Gandhara Designs shows aid through trade with local artisans | DrumhellerMail
Last updateMon, 15 Apr 2024 1am

Gandhara Designs shows aid through trade with local artisans


    Sky McLaugllin is not only hoping to raise awareness of the plight of people in Afghanistan but also help them through her latest endeavour.
     McLaughlin has dedicated a portion of her career to developing international education programs. In 2007 she accepted a position with the USAID funded Afghanistan Higher Education Program to develop the capacity of the Afghan higher education system. Her latest endeavour allows her to contribute to the rebuilding of Afghanistan.
    This Saturday, November 14, McLaughlin will be at the Ramada Conference Room from 10 a.m. to 4 p.m. More than just novelty imports, these are handcrafted works from the people.
    “During my two years in Kabul I had the opportunity to travel throughout the country and learn about the history, culture and traditions of the Afghan people. They have suffered decades of conflict and extreme poverty, but have a beauty and resilience I have not seen elsewhere. They are a people of spirit, faith and warmth,” she said.
    “I wanted to continue to contribute to the rebuilding of Afghanistan. One way that I could do that was to support, in a small way, the economic development of the country by importing a range of unique, traditional, hand-crafted items from across Afghanistan. In so doing, my company Gandhara Designs provides access to the Canadian market for women, refugees and artisans. This activity is a form of direct aid - supporting individuals to reclaim traditional skills, earn an income by receiving fair wages for their labour and feed and educate their families.”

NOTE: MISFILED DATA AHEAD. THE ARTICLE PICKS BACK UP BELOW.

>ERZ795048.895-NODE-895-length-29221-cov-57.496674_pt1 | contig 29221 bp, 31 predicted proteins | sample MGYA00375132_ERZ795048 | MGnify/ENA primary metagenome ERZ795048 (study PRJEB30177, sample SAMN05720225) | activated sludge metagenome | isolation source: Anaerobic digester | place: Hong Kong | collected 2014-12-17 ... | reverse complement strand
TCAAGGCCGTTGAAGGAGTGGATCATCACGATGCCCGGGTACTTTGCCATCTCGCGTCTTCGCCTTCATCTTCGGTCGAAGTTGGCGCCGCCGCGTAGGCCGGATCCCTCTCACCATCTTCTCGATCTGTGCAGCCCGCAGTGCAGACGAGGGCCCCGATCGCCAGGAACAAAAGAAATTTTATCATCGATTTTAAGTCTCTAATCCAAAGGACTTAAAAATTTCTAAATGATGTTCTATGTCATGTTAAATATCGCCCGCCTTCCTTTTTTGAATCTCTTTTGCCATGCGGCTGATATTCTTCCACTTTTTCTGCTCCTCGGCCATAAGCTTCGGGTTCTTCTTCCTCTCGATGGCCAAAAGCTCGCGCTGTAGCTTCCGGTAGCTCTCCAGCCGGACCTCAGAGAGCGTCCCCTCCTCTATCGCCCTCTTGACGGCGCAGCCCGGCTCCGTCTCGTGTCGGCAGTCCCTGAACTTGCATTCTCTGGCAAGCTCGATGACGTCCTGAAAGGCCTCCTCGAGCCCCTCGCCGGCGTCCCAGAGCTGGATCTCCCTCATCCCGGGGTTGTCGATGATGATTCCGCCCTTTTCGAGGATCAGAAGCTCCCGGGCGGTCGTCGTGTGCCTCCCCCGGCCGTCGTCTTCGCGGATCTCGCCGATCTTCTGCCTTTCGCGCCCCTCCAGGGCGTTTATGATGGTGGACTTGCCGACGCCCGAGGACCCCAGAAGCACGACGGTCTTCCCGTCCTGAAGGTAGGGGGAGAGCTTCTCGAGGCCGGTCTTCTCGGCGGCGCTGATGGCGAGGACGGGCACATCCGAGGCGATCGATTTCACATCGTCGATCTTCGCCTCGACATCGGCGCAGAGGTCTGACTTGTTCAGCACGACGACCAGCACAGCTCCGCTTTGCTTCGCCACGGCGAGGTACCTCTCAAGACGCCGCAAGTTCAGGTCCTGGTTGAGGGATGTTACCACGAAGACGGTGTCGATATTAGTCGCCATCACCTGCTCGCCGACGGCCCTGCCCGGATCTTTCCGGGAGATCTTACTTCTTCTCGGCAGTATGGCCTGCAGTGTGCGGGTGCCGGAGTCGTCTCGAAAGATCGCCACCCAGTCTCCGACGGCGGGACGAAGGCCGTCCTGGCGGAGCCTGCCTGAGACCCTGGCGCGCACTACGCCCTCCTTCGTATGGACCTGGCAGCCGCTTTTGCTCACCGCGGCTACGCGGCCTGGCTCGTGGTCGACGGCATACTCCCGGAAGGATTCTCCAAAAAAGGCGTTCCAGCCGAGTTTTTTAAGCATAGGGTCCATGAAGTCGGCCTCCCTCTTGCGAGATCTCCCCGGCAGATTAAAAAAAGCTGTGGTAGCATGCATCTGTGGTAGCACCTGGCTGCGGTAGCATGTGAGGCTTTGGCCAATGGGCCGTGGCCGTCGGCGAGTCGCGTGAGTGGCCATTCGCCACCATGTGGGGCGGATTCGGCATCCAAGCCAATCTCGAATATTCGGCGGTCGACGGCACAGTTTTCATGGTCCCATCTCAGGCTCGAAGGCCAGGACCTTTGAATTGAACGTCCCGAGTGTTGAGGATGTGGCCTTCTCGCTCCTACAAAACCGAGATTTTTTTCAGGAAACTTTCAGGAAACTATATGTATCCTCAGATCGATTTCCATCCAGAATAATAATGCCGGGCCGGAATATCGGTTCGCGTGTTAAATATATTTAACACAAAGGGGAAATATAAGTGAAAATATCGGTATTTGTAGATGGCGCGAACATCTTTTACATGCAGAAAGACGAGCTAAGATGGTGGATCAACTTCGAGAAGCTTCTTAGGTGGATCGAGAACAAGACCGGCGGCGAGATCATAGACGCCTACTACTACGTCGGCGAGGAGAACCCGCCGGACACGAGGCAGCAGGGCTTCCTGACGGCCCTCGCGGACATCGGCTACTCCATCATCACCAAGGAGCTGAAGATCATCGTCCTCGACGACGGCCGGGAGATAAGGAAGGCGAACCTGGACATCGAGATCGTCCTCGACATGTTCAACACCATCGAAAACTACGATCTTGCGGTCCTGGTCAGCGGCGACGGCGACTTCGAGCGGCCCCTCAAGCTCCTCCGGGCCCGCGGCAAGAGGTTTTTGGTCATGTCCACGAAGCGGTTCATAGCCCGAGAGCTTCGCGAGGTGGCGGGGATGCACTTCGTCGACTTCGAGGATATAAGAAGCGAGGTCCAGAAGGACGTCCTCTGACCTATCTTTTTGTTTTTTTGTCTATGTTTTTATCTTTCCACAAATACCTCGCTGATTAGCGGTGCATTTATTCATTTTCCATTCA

“I have been working in industry and working with people getting their goals and ideas off the ground for more than 10 years,” she said.
    “Obviously my goal is to support the people in Afghanistan but it is viable for Canada as well. I think people are looking for a more ethical, more sustainable way of giving that they can focus their financial resources on, and they are interested in buying from smaller corporations knowing their efforts are making a direct impact on the quality of people’s lives.”
    McLaughlin has roots in the valley. Her family were homesteaders in the area. Her great grandparents Lorne and Annie Tario, and Bill and Pauline Ritchie (nee Martin) settled in the Michichi area. Her mother Wendy Tario is from Drumheller.
    “The reason I picked Drumheller is I’m looking to come home. I’ve been away for a very long time and I have lived in very large cities and around the world, but my spirit has always been here,” she said.
    Another reason for her launch in Drumheller has to do with the people of the area.
    “People in small towns have that natural affinity to these kind of things because Albertans come from a rural economy, and Afghans come from a rural economy, agriculture is what sustains them.”
    “The Canadian debate about Afghanistan focuses on whether or not our military should remain engaged in Kandahar. From my perspective, there are many other issues Canadians could be debating. One of those is how to develop an Afghan economy so that there are real changes in the daily life of the most impoverished - changes that bring food to the hungry, education to the illiterate and employment to widows and refugees,” she said.
    Her display at the Ramada this Saturday will be more than a great chance for people to come and check out some interesting items in time for Christmas shopping.
    Beyond that, she could see a relationship between Drumheller and a community in Afghanistan.
    “Ideally in the long term there is possibilities of some twinning between Drumheller and a village or small city in Afghanistan. There is so much expertise in Drumheller in terms of agriculture, environmental conservation and water conservation.”

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